Supervisor Pine touts county's affordable housing, transit efforts

One of a number of slides describing San Mateo County conditions, presented by Dave Pine, president of the San Mateo County Board of Supervisors, during a 'State of the County' presentation Oct. 24. (Screenshot from Facebook Live video/Courtesy county of San Mateo.)

San Mateo County has the lowest unemployment rate and highest per-capita income among counties in the state, and manages a budget of nearly $3 billion.

It also has more than 100,000 people who receive MediCal, and one in three children in public schools qualifies for free or reduced-price lunch, an indicator of poverty.

These statistics set the stage for a speech given by Dave Pine, president of the San Mateo County Board of Supervisors, at an inaugural "State of the County" event held at the Plumbers & Pipefitters Union Hall in Burlingame on Oct. 24.

"You know, for many in the county, it's not the golden age. It's more the Gilded Age," Pine said.

He went on to discuss a number of initiatives that the county has launched to address four key problems he identified: a shortage of affordable housing, an abundance of traffic, a growing need to reduce environmental impacts, and the swelling threat of sea level rise.

Since 2013, the county has spent $115 million on efforts to increase the supply of affordable housing, which, Pine said, has led to the production of 1,880 new affordable housing units and the preservation or renovation of 255 housing units. The funding has also gone toward programs like home-sharing and the production of second units on single-family-home properties to provide people with lower-cost options to live in the area. Much of this funding has come from the county's half-cent sales tax, Measure K.

On the transportation front, Pine said, county leadership is involved with transit because a supervisor sits on the various transit boards in the county, and because the county has invested directly in certain transportation programs (such as SamTrans to help with paratransit).

Senate Bill 1, passed earlier this year, is expected to provide $21 million to fix potholes and improve road safety, $160 million for Caltrain improvements, $250 million for a project to put "managed lanes" on U.S. 101, and $4.5 million to support bike and pedestrian projects.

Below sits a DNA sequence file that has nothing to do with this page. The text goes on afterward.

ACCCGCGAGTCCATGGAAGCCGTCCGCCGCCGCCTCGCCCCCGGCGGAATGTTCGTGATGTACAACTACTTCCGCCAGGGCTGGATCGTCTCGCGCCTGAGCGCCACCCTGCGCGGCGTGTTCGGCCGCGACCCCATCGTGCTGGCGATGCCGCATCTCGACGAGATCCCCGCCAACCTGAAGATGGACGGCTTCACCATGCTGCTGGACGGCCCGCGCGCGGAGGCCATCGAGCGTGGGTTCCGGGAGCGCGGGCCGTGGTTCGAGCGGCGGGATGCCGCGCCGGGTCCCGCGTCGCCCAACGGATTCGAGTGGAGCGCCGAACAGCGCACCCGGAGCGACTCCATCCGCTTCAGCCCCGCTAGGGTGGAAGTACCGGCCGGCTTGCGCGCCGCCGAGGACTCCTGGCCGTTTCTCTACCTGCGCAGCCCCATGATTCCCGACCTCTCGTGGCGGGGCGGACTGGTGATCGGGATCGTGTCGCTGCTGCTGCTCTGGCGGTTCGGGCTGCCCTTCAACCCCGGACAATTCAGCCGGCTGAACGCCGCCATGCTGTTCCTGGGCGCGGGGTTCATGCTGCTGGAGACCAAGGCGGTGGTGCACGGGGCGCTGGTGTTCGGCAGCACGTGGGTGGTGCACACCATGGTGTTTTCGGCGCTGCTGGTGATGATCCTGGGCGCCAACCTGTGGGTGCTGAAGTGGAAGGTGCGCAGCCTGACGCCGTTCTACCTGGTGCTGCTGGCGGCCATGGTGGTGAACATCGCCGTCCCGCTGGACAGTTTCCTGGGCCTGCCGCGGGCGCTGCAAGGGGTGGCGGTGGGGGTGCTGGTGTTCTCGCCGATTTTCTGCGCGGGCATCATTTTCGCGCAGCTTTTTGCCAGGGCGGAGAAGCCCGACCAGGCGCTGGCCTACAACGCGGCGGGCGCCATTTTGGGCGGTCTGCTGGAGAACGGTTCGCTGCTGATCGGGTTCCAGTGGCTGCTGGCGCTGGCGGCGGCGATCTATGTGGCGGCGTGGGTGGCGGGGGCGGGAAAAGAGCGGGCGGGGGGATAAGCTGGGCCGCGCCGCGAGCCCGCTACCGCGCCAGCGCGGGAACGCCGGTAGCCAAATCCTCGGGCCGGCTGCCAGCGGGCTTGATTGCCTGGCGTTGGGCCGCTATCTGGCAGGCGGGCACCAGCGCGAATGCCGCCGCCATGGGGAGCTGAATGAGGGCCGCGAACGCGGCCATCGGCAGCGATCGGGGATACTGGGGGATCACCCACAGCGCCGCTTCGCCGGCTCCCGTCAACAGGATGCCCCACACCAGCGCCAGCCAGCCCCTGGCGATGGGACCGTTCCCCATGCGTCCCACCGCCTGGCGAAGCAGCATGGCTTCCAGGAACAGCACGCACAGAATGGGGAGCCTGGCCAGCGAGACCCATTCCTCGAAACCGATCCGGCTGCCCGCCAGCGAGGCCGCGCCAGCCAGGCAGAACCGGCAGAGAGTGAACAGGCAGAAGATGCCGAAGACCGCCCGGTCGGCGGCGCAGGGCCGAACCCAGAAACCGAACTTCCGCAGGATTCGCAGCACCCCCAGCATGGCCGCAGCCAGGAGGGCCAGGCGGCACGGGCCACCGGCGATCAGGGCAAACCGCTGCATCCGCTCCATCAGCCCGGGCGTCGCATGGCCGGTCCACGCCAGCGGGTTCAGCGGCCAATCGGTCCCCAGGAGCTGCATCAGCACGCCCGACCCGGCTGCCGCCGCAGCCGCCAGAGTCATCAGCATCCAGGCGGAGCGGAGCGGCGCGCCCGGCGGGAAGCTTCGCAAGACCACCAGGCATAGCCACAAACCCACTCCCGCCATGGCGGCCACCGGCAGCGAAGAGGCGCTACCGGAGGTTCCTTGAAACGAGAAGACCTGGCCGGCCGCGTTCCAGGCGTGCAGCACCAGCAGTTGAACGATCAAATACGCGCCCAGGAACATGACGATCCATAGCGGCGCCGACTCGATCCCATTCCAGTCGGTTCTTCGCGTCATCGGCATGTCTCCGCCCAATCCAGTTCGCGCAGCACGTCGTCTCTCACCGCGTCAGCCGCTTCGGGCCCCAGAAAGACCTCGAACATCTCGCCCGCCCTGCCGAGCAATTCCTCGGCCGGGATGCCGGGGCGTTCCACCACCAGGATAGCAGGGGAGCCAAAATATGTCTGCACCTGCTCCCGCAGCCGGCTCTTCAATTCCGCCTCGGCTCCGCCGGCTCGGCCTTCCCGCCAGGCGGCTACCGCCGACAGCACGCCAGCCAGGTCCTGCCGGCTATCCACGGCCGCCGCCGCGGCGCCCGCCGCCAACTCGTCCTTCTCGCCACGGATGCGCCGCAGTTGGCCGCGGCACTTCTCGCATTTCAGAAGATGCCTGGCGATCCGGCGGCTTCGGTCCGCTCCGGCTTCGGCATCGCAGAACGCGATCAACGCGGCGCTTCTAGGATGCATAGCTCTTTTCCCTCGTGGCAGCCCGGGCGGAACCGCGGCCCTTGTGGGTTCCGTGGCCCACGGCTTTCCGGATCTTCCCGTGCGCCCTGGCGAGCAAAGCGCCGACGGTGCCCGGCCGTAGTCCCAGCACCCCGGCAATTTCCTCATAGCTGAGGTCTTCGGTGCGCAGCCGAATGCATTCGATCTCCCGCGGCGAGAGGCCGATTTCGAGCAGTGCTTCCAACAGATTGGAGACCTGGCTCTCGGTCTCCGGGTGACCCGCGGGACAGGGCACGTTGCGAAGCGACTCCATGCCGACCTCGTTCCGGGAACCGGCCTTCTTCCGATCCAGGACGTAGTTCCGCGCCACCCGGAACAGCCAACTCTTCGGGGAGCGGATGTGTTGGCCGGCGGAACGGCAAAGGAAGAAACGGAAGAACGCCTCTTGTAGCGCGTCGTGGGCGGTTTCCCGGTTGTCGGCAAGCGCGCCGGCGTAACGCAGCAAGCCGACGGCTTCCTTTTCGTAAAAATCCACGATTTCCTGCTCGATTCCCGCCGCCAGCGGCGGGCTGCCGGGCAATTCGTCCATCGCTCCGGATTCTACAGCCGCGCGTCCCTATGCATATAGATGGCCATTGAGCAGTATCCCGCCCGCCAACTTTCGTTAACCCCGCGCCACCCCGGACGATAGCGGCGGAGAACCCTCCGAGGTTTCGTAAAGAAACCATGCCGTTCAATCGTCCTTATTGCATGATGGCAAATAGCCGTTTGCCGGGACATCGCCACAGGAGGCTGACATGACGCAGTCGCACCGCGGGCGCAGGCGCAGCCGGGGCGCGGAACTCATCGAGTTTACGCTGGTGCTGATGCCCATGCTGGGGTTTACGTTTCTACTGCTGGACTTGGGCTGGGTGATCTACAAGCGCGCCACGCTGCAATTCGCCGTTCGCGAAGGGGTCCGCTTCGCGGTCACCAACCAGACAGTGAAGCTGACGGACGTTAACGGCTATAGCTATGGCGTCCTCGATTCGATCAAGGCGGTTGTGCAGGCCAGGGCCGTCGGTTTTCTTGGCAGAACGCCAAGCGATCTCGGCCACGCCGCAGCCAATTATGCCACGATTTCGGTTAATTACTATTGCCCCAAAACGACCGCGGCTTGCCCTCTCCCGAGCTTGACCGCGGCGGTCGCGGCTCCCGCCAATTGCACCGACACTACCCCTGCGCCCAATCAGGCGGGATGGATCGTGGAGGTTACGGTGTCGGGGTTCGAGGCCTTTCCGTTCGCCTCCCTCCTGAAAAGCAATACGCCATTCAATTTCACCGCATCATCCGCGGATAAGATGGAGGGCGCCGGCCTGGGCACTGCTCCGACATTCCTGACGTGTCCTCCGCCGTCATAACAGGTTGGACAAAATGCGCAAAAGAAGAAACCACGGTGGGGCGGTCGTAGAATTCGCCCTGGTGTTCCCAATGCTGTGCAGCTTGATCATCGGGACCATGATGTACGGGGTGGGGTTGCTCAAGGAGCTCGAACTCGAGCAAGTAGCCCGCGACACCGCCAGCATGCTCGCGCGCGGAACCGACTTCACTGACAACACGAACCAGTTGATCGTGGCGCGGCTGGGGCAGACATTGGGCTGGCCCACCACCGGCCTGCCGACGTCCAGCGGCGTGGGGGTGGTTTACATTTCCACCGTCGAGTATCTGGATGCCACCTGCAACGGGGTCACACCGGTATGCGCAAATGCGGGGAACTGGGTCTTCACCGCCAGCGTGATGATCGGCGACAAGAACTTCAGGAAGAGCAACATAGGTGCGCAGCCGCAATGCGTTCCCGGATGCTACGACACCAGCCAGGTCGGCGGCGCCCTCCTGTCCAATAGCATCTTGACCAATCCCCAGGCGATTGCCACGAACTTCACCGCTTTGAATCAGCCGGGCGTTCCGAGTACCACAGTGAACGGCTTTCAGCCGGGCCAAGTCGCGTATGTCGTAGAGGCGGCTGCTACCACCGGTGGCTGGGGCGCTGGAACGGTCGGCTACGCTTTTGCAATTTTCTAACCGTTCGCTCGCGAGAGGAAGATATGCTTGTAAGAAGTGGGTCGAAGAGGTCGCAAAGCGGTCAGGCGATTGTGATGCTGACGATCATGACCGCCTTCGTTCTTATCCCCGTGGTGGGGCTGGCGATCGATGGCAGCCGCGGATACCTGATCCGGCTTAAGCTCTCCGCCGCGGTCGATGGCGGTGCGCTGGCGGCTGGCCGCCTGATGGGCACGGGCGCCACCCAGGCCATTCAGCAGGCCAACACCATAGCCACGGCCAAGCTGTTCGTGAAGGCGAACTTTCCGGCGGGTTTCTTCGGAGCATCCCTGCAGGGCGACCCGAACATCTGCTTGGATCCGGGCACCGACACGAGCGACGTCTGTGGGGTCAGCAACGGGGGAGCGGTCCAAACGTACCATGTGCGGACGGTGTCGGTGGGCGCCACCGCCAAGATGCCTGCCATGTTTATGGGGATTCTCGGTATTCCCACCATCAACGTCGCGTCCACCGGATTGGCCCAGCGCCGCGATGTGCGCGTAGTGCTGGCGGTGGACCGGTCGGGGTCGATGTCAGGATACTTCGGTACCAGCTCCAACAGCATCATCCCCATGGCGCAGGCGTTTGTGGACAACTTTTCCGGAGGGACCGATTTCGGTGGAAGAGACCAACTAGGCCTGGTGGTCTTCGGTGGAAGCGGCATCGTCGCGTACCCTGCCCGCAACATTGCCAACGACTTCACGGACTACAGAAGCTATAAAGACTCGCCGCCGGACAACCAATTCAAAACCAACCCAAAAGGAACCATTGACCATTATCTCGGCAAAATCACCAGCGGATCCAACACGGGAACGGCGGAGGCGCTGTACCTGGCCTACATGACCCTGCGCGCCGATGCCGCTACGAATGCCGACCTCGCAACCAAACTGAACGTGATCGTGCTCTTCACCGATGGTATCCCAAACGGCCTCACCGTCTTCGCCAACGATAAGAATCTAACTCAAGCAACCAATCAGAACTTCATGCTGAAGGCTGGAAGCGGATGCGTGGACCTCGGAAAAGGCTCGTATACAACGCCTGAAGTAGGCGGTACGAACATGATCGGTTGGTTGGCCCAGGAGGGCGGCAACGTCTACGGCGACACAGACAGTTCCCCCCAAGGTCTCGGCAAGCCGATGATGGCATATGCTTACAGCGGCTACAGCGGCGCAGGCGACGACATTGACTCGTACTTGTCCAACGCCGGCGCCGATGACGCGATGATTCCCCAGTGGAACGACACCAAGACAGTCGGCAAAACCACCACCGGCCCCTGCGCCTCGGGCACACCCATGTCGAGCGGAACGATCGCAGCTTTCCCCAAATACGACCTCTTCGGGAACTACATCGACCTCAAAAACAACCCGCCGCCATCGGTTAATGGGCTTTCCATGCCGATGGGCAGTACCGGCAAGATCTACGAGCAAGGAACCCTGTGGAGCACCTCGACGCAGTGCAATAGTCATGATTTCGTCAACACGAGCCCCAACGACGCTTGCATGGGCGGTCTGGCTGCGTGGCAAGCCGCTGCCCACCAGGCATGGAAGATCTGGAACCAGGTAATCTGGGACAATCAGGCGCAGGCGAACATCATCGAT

Caltrain is in the process of being electrified, a project that is slated for completion in 2022; SamTrans just bought 10 electric buses and is planning to eventually convert its entire fleet to electric vehicles; and Facebook and the Plenary Group have teamed up with SamTrans on a public-private partnership to look into the possibility of a revitalized Dumbarton rail corridor.

"The future has never been brighter for the Dumbarton corridor," Pine said.

When it comes to the environment, Pine cited the recently released report from the Intergovernmental Panel on Climate Change, which predicts dire environmental consequences unless immediate action is taken to limit global warming to 1.5 degrees Celsius. As a county of about 760,000 people, Pine said, "We can't solve the world's problem, but we can lead by example."

He pointed to a few environmentally focused projects going on in the county, including Peninsula Clean Energy, which buys cleaner energy at cheaper rates than PG&E that is delivered via the PG&E power grid to customers in all 20 cities in the county and in unincorporated areas. The standard power mix is 85 percent renewable, although customers can opt to use 100 percent clean energy.

In its first year of operation, the PCE program reduced greenhouse gas emissions by 261 million pounds, the equivalent of 13 million gallons of gas, Pine said.

The county has also committed to strict environmental standards at its new buildings, he said.

One of the biggest environmental threats to the county over the next century is sea level rise, Pine said. According to research, about 3 feet of sea level rise is expected by 2100, which, when combined with a major storm, could result in damages of up to $34 billion to property throughout the county. The county is supporting a range of projects aimed at reducing its vulnerability to sea level rise.

"San Mateo County is not shying away from these challenges," Pine said. "Much more will be achieved in the years ahead."

Access the video recording of the State of the County here.


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